Many of our recent articles have focused on the Project Management Office providing business value and becoming the trusted source of truth. In today’s post, we’re going to look at a different type of value that you can provide to your organization.

Let’s be honest… Processes are FULL of waste! Learning to recognize and eliminate process waste can make all the difference in customer success, satisfaction, business profitability, process efficiency, and process simplification. Waste is any activity that does not add value from the perspective of the customer, and in turn, adds time and cost!

Service sectors have an exceptionally difficult task of identifying process waste because their processes are built on ‘invisible work’, meaning that their processes do not operate on a physical and visual assembly line like on the manufacturing floor.

“In services, work is largely invisible. […] It’s not just the work flow (process) that is harder to see in services; it’s just as hard to judge the amount of work-in-process.”

Lean Six Sigma for Service, Michael L. George

Defining Process Waste

Waste includes activities that the “customer” is not willing to pay for. Eliminating process waste can provide many benefits including:

  • Improved process lead/cycle times
  • Decreased process resources and WIP
  • Improved process quality and variability
  • Improved process stability
  • Hard and soft savings for the business

The Two Types of Waste

  1. Type I: The non-value-add activity for the end customer that is necessary for legal, safety, key controls, or other reasons.
  2. Type II: The non-value-add activity for the end customer that is not necessary.

The ‘type I’ waste requires high levels of collaboration and activities that may not be in your span of control. This waste cannot be immediately eliminated, but should also not be completely ignored. The ‘type II’ waste should be eliminated through continuous improvement!

Fun Fact: The Japanese call this waste, “Muda”, which has roots in the Toyota Production System (TPS) as early as the late 1940’s.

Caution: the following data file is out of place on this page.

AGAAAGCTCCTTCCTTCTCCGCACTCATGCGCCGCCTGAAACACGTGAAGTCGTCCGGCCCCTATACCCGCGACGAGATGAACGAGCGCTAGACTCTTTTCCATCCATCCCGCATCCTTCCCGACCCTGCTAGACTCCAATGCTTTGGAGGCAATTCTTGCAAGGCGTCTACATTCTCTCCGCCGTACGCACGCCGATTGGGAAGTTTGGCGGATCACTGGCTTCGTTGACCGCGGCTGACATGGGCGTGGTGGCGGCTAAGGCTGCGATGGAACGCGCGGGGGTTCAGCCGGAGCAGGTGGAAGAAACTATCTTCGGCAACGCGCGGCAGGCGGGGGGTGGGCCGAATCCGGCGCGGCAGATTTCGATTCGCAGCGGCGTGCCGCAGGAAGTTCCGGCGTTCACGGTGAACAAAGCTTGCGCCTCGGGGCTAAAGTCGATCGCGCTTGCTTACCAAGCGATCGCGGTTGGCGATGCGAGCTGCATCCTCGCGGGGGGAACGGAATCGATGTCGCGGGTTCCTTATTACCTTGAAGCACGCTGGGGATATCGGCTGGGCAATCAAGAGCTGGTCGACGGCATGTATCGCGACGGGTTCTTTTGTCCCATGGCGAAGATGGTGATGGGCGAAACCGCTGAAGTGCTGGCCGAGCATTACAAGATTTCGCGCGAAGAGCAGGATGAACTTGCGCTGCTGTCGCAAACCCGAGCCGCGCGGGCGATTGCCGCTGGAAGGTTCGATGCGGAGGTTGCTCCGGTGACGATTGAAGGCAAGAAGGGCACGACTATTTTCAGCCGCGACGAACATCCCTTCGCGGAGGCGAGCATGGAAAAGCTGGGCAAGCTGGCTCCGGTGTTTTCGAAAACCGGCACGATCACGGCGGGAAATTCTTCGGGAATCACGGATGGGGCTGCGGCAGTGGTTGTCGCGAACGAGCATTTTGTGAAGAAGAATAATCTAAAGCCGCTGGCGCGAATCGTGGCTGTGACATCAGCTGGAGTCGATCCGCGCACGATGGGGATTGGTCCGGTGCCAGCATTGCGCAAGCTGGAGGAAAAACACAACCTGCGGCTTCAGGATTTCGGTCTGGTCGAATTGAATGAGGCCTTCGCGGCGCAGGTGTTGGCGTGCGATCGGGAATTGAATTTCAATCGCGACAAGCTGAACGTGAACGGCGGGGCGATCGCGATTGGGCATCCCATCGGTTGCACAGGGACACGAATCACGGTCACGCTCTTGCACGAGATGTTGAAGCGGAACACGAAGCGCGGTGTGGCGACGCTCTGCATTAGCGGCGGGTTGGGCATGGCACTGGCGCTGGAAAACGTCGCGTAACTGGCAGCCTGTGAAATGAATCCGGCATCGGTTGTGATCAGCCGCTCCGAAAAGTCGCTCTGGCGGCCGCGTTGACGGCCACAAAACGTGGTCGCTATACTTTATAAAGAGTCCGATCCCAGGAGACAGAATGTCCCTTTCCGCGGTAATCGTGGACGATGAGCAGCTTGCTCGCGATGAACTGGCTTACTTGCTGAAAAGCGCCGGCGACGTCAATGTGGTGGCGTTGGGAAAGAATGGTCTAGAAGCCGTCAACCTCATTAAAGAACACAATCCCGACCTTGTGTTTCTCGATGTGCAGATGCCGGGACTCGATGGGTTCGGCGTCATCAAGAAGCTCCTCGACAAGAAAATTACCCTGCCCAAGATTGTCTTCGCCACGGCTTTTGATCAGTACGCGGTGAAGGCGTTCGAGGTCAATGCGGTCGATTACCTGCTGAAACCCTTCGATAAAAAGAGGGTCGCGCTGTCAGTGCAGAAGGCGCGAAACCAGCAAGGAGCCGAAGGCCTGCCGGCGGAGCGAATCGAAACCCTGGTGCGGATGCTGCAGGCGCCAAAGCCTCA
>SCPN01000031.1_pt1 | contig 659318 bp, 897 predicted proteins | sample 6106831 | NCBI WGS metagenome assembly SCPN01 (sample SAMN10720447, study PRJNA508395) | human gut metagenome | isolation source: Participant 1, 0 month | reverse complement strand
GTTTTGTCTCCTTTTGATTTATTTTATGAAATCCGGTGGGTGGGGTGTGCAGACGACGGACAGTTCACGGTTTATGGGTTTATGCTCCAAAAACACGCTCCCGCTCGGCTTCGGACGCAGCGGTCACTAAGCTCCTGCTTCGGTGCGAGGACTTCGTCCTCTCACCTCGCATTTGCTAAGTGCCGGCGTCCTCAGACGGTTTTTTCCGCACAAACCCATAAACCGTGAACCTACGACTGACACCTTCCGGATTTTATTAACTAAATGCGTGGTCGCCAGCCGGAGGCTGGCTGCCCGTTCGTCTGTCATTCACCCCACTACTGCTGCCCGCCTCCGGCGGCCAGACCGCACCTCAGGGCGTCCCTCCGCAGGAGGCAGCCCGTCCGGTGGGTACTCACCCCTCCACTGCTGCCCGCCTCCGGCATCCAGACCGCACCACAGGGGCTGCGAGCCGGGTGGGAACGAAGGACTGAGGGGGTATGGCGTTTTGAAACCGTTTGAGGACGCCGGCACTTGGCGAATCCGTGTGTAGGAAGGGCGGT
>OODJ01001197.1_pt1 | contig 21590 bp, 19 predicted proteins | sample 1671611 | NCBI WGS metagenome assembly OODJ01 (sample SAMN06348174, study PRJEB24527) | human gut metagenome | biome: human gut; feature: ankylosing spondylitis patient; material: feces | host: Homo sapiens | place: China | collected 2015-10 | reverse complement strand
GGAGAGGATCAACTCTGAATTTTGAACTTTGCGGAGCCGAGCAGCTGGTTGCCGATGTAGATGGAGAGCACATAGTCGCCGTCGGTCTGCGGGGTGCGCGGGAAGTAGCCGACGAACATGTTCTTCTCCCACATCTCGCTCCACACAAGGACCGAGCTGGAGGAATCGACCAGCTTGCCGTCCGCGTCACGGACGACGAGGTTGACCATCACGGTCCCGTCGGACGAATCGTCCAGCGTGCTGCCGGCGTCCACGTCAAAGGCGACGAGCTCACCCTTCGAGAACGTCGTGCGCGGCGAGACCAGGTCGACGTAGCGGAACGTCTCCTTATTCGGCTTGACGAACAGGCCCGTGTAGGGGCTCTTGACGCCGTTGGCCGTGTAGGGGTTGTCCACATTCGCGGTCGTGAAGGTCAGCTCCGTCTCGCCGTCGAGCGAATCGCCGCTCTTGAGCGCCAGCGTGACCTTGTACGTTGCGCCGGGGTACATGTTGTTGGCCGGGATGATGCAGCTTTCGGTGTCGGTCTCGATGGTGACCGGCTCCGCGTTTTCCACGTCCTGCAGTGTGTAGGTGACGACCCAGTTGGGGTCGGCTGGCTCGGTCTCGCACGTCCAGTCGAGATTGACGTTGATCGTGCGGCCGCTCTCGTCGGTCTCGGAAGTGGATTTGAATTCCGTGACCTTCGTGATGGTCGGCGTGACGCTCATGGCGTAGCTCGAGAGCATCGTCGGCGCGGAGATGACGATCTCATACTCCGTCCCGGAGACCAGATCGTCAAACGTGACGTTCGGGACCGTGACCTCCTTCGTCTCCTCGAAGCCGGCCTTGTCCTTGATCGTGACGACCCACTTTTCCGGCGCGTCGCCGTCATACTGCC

The 8 Wastes in Services

An easy way to remember the 8 wastes is to use “TIM WOODS”.

  • T – Transportation
  • I – Inventory
  • M – Motion
  • W – Waiting
  • O – Overproduction
  • O – Overprocessing
  • D – Defects
  • S – Skills (Talent)

The River of Waste

The River of Waste concept originates from LeanCor, supply chain group ( I have altered some of the original ideas and tailored them to service sectors.

The ‘River of Waste’ concept illustrates that we typically do not solve problems (or eliminate waste) at the root cause, and instead, we simply throw resources (a.k.a $$$) at it in order to make the problem “appear” to go away.

  •   Waste = Rocks at the bottom of the river. These Rocks disturb the flow and efficiency of a process.
  •   Water Level = Resources (such as WIP, money spent, overtime, capacity, etc.)

The goal is to:

  1. Identify process waste (rocks)
  2. Eliminate waste using the best tools and methods (e.g. Lean Six Sigma)
  3. Work to lower the necessary resources (water level) while, and almost as a byproduct, improving the process flow (lead/cycle times and decrease in variability).

“The problem is not that there are problems. The problem is expecting otherwise and thinking that having problems is a problem.”

– Theodore Ruskin

What you can do!

  1. Start recognizing process waste for what it is… WASTE! Call it out and work to eliminate it. This will lead to a continuous stream of improvement opportunities.
  2. Create Value Stream Maps and Process Maps to illustrate the process and help you identify value-add and non-value-add activities. Utilize these in the form of current state (as-is) and future state (to-be) maps. This will also help you identify root causes and provide a vision of where you need to go.
  3. Hold “Kaizen Events”, where the process players work to identify and eliminate waste and improve the process. I’ve found great success in large Kaizen Events as well as regular “mini” Kaizen Events. The real benefit here is that silos are broken down and people become invested in providing a solution that works for the customer and the business.
  4. Work with the experts already in your organization including the PMO and Continuous/Process Improvement professionals.


Tell me your thoughts in the comments and let’s open a dialog. I would be excited to hear other opinions on this topic.

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Chad Higgins

Chad Higgins

Contributing Author

With 12 years of diverse project management experience, Chad brings a unique perspective to Whether it was at the start of his career as an ice cream store manager or more recently as a Lean Six Sigma Black Belt and ITIL leader in the telecommunications arena, Chad has always zeroed in on the kinds of changes that make a business function more effectively. Chad's formal background in process improvement complements his seasoned project repertoire. He's never found a team or process that couldn't improve in some area, and Chad is a firm believer that a healthy company culture is fundamental to any process improvement initiative.


PM for Today has helped me build my personal brand by enabling me to reach a larger audience that otherwise would not have known about my articles and by providing a centralized place for me to share my experiences and interests. My LinkedIn profile views have double since becoming a contributing author on and I love being part of something larger than myself.

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